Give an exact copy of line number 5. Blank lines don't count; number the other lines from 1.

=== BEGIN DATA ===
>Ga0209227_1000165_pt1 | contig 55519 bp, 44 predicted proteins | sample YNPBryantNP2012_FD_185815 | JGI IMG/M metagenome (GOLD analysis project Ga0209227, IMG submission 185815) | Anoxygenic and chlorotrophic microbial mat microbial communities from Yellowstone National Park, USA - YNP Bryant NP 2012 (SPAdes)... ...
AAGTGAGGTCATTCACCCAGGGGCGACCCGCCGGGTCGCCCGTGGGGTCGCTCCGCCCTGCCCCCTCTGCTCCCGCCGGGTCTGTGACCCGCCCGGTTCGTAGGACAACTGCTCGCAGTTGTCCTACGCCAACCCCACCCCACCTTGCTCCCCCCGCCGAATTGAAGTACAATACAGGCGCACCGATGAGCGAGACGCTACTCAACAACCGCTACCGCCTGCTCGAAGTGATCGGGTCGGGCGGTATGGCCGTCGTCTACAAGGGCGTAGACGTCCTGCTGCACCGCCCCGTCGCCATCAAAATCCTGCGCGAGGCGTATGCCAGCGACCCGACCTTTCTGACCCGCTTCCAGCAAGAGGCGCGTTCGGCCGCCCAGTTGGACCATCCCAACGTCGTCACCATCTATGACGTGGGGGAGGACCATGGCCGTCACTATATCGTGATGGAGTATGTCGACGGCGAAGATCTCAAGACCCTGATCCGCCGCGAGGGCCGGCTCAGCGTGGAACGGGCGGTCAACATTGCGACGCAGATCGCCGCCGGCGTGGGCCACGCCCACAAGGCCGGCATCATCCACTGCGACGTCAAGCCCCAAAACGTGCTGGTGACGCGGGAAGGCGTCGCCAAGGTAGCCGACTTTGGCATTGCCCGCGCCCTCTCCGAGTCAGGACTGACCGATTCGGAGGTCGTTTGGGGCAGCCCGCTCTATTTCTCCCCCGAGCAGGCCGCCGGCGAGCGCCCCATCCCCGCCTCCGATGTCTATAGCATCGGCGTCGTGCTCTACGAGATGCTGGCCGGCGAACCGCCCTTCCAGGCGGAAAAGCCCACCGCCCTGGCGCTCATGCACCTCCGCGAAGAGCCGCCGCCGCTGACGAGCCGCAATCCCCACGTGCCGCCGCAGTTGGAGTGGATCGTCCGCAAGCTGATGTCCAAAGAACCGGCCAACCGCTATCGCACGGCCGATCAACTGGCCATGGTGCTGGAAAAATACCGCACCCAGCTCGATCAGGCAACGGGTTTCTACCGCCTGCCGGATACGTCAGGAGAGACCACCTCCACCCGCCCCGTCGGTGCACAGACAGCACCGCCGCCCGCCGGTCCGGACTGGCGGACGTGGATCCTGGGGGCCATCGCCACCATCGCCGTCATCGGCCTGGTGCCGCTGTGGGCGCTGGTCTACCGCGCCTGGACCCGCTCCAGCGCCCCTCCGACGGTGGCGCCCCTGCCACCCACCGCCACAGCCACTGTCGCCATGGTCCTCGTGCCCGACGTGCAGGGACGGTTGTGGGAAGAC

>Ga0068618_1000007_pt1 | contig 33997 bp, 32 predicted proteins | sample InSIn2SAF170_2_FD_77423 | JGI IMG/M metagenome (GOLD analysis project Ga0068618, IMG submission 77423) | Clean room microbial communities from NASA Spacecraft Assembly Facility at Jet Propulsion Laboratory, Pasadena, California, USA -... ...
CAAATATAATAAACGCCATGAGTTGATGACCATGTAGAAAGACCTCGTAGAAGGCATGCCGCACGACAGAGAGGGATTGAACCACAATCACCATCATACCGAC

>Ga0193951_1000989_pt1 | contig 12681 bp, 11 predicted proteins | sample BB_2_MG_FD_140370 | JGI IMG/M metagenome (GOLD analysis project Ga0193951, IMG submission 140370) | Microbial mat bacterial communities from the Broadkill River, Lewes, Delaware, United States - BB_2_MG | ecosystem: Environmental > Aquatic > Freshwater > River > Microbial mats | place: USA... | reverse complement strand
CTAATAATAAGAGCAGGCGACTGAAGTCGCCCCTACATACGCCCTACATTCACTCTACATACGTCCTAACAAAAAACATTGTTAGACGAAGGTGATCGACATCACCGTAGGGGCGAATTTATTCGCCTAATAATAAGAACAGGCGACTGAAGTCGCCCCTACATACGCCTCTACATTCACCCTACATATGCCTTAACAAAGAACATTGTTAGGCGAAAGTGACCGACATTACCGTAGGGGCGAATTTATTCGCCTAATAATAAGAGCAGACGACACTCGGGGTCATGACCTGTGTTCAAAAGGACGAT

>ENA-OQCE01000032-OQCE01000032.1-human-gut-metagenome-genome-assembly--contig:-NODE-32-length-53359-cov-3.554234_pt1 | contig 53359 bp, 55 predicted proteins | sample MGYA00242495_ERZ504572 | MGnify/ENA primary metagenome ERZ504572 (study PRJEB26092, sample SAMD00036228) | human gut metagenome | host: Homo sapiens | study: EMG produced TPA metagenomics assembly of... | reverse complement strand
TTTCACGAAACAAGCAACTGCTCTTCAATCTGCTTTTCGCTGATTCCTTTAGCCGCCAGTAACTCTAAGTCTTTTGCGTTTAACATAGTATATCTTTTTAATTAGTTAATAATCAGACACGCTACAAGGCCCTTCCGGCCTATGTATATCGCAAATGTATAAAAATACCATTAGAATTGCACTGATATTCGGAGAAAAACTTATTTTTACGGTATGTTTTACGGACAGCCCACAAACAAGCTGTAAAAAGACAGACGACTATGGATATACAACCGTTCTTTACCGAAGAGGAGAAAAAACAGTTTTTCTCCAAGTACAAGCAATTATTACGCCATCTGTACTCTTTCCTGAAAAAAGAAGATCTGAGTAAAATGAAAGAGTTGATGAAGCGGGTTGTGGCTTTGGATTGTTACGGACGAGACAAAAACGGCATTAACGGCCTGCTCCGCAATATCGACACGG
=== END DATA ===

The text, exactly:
>Ga0193951_1000989_pt1 | contig 12681 bp, 11 predicted proteins | sample BB_2_MG_FD_140370 | JGI IMG/M metagenome (GOLD analysis project Ga0193951, IMG submission 140370) | Microbial mat bacterial communities from the Broadkill River, Lewes, Delaware, United States - BB_2_MG | ecosystem: Environmental > Aquatic > Freshwater > River > Microbial mats | place: USA... | reverse complement strand